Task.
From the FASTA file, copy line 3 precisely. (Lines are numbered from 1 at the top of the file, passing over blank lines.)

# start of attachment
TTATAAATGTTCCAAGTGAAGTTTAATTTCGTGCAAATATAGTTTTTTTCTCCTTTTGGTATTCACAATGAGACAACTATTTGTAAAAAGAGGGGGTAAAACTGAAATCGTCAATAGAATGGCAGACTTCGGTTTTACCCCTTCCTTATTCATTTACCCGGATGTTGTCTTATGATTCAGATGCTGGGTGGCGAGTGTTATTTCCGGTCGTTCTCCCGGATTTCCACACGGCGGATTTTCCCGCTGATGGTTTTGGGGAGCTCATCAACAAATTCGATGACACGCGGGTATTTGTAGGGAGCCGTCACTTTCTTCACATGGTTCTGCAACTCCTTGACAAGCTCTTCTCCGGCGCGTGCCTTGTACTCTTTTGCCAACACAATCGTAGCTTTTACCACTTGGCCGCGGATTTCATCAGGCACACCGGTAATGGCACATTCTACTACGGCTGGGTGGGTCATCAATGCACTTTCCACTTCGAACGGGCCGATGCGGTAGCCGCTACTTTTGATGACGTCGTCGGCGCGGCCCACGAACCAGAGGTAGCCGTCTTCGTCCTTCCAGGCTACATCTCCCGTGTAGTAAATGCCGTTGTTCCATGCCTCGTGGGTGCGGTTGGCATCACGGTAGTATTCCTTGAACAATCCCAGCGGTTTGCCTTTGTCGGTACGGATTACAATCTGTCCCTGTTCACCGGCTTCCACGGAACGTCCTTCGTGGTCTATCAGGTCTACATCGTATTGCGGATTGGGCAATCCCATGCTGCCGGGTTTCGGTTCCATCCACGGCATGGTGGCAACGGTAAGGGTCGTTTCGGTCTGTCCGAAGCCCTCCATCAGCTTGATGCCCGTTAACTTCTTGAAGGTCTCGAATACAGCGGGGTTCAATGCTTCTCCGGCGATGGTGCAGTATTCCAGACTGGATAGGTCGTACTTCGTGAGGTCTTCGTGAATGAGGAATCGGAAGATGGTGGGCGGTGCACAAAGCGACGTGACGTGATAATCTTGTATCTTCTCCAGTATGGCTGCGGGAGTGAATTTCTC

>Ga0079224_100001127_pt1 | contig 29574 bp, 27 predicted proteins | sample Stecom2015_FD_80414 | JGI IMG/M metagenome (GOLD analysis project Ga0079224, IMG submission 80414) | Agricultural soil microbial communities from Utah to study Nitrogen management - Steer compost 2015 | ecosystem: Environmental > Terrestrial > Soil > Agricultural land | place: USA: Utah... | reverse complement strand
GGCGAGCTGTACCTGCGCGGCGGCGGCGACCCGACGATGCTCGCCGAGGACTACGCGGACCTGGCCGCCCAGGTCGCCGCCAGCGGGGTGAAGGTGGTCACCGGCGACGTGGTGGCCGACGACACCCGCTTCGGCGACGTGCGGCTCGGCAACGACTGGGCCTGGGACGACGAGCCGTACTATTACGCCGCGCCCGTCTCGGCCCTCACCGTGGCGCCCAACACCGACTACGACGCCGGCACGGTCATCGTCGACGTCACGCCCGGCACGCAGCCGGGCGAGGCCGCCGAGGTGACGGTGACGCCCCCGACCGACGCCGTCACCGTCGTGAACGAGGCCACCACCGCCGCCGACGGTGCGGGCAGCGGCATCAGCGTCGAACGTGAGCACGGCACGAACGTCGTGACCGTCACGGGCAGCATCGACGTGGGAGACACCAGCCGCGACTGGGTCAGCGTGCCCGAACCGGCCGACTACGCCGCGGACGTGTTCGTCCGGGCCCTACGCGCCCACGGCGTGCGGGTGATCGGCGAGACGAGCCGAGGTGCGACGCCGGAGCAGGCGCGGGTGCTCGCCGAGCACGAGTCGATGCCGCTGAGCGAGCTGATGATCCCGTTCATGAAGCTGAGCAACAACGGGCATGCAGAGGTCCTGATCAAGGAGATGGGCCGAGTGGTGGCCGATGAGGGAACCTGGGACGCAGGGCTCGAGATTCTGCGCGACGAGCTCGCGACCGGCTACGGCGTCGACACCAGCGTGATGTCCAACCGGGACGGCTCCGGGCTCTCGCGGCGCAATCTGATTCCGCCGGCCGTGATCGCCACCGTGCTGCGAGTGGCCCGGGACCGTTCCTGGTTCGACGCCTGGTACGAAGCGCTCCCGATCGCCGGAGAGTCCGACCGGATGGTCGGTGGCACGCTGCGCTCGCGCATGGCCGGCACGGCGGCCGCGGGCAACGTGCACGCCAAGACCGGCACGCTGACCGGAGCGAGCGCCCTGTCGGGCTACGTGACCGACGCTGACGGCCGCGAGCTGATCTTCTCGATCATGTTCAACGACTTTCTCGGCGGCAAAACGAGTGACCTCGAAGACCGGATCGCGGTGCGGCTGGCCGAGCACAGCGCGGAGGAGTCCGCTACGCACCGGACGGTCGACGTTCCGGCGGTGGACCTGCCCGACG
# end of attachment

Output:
GGCGAGCTGTACCTGCGCGGCGGCGGCGACCCGACGATGCTCGCCGAGGACTACGCGGACCTGGCCGCCCAGGTCGCCGCCAGCGGGGTGAAGGTGGTCACCGGCGACGTGGTGGCCGACGACACCCGCTTCGGCGACGTGCGGCTCGGCAACGACTGGGCCTGGGACGACGAGCCGTACTATTACGCCGCGCCCGTCTCGGCCCTCACCGTGGCGCCCAACACCGACTACGACGCCGGCACGGTCATCGTCGACGTCACGCCCGGCACGCAGCCGGGCGAGGCCGCCGAGGTGACGGTGACGCCCCCGACCGACGCCGTCACCGTCGTGAACGAGGCCACCACCGCCGCCGACGGTGCGGGCAGCGGCATCAGCGTCGAACGTGAGCACGGCACGAACGTCGTGACCGTCACGGGCAGCATCGACGTGGGAGACACCAGCCGCGACTGGGTCAGCGTGCCCGAACCGGCCGACTACGCCGCGGACGTGTTCGTCCGGGCCCTACGCGCCCACGGCGTGCGGGTGATCGGCGAGACGAGCCGAGGTGCGACGCCGGAGCAGGCGCGGGTGCTCGCCGAGCACGAGTCGATGCCGCTGAGCGAGCTGATGATCCCGTTCATGAAGCTGAGCAACAACGGGCATGCAGAGGTCCTGATCAAGGAGATGGGCCGAGTGGTGGCCGATGAGGGAACCTGGGACGCAGGGCTCGAGATTCTGCGCGACGAGCTCGCGACCGGCTACGGCGTCGACACCAGCGTGATGTCCAACCGGGACGGCTCCGGGCTCTCGCGGCGCAATCTGATTCCGCCGGCCGTGATCGCCACCGTGCTGCGAGTGGCCCGGGACCGTTCCTGGTTCGACGCCTGGTACGAAGCGCTCCCGATCGCCGGAGAGTCCGACCGGATGGTCGGTGGCACGCTGCGCTCGCGCATGGCCGGCACGGCGGCCGCGGGCAACGTGCACGCCAAGACCGGCACGCTGACCGGAGCGAGCGCCCTGTCGGGCTACGTGACCGACGCTGACGGCCGCGAGCTGATCTTCTCGATCATGTTCAACGACTTTCTCGGCGGCAAAACGAGTGACCTCGAAGACCGGATCGCGGTGCGGCTGGCCGAGCACAGCGCGGAGGAGTCCGCTACGCACCGGACGGTCGACGTTCCGGCGGTGGACCTGCCCGACG